Contents Notes - Insets:

A separate map positioned within the border or neat line of the item being described is an inset.

When constructing a simple contents note, only maps within the borders of the "main map" are identified as inserts. In most instances, insets within the borders of another inset or an ancillary map are not mentioned in the bibliographic description.

The subject or content of all insets is described, if at all possible, either by using descriptive terms or quoted titles.

When individual insets are too numerous to mention individually, groups of insets may be described by using generic terms such as local maps, local route maps, etc. Except subject insets are described individually.

When the insets are numerous or unimportant enough that it is not necessary to distinguish among the various insets and types of insets, simply count the insets and record the number in a contents note as [number] insets. Example:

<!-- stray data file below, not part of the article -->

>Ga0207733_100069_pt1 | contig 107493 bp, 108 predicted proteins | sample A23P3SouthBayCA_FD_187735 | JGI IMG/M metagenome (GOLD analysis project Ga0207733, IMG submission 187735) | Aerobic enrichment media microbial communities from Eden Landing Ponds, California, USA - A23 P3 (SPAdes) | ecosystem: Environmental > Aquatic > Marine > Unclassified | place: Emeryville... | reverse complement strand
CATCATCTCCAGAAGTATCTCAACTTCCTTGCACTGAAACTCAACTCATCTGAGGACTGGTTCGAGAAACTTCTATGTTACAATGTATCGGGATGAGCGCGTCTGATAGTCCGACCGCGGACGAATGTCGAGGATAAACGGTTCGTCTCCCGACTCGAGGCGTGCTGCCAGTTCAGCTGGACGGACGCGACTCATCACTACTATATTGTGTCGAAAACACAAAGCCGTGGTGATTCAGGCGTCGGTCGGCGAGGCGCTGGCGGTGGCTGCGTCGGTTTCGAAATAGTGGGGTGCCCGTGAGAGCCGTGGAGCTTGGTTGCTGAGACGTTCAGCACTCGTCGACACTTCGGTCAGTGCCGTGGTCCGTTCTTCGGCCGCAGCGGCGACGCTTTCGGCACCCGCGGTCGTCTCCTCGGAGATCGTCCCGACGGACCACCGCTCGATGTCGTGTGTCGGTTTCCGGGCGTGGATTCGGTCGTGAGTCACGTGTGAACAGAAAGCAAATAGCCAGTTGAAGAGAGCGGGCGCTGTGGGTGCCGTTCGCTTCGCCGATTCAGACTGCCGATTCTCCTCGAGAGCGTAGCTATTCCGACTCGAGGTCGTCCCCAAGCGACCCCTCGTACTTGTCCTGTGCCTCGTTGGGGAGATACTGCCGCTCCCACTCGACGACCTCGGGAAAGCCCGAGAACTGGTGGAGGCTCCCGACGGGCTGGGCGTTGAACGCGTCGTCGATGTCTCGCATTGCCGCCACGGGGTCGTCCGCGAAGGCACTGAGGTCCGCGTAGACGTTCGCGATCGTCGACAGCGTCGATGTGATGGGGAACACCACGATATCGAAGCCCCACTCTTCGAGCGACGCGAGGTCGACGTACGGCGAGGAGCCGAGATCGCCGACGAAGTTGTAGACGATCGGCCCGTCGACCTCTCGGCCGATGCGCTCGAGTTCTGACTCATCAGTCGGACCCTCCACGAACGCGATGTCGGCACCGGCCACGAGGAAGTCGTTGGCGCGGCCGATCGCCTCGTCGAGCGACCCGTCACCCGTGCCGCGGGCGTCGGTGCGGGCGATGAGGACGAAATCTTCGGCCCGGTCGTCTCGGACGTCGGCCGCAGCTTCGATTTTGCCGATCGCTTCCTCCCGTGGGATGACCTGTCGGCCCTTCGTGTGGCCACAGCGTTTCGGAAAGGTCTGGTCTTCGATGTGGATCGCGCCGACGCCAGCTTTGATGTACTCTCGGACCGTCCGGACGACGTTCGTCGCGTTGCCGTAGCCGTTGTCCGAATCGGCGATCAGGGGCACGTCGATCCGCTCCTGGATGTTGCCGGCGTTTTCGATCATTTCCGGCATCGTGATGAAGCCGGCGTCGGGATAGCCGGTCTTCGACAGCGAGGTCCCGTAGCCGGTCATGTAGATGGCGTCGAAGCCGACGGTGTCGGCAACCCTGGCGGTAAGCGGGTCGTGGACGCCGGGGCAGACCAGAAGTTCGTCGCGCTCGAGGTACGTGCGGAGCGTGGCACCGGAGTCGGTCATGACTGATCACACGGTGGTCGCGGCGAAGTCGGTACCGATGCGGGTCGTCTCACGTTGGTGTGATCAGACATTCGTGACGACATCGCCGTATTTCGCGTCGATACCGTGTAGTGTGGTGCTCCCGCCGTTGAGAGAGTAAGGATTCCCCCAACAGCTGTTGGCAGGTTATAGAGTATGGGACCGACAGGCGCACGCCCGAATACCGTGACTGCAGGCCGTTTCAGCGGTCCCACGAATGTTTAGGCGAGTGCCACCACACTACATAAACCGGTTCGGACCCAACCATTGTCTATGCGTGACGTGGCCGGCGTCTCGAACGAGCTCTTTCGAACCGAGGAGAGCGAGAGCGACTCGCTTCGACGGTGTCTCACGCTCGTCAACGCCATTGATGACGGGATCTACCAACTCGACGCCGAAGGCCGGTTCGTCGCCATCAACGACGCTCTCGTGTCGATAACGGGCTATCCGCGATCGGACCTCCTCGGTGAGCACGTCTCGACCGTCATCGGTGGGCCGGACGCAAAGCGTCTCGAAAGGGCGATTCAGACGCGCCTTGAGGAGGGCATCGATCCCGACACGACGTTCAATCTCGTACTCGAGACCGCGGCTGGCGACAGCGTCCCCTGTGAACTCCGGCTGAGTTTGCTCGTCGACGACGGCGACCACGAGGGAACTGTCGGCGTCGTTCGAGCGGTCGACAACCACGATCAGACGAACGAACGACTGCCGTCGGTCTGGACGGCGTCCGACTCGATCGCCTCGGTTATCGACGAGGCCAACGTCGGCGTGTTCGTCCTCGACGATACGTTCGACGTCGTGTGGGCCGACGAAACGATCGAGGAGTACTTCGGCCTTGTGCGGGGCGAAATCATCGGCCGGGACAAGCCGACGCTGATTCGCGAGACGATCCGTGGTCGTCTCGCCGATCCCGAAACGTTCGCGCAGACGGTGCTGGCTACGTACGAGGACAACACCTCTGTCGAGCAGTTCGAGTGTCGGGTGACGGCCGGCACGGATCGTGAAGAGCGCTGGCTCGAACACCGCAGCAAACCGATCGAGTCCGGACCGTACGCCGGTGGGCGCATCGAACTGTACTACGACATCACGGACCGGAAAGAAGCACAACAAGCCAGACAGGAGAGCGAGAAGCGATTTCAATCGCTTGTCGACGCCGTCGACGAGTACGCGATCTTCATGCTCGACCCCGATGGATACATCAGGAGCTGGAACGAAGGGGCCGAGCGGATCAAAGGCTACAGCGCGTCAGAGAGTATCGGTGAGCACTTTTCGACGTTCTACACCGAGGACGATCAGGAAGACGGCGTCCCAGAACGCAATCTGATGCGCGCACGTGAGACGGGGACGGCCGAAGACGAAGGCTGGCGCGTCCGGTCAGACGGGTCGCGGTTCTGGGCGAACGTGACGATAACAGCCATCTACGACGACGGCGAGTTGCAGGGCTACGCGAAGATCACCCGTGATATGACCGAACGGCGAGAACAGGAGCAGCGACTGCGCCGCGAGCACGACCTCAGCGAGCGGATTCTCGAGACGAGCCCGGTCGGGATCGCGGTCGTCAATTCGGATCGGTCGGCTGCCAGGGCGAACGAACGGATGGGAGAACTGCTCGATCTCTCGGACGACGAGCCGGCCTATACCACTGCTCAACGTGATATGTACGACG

However, when certain insets are sufficiently important to be mentioned either individually or as a group or type, the remaining nondescript insets that belong to no specific type are described simply as other or additional insets. Examples:

When describing insets, a note should be as specific as possible in the description of map contents. Grouping of types of individual insets is generally done only when a more specific note would be complex, confusing , or unreadable. Examples:

The presence of an index to an inset is usually mentioned. Example: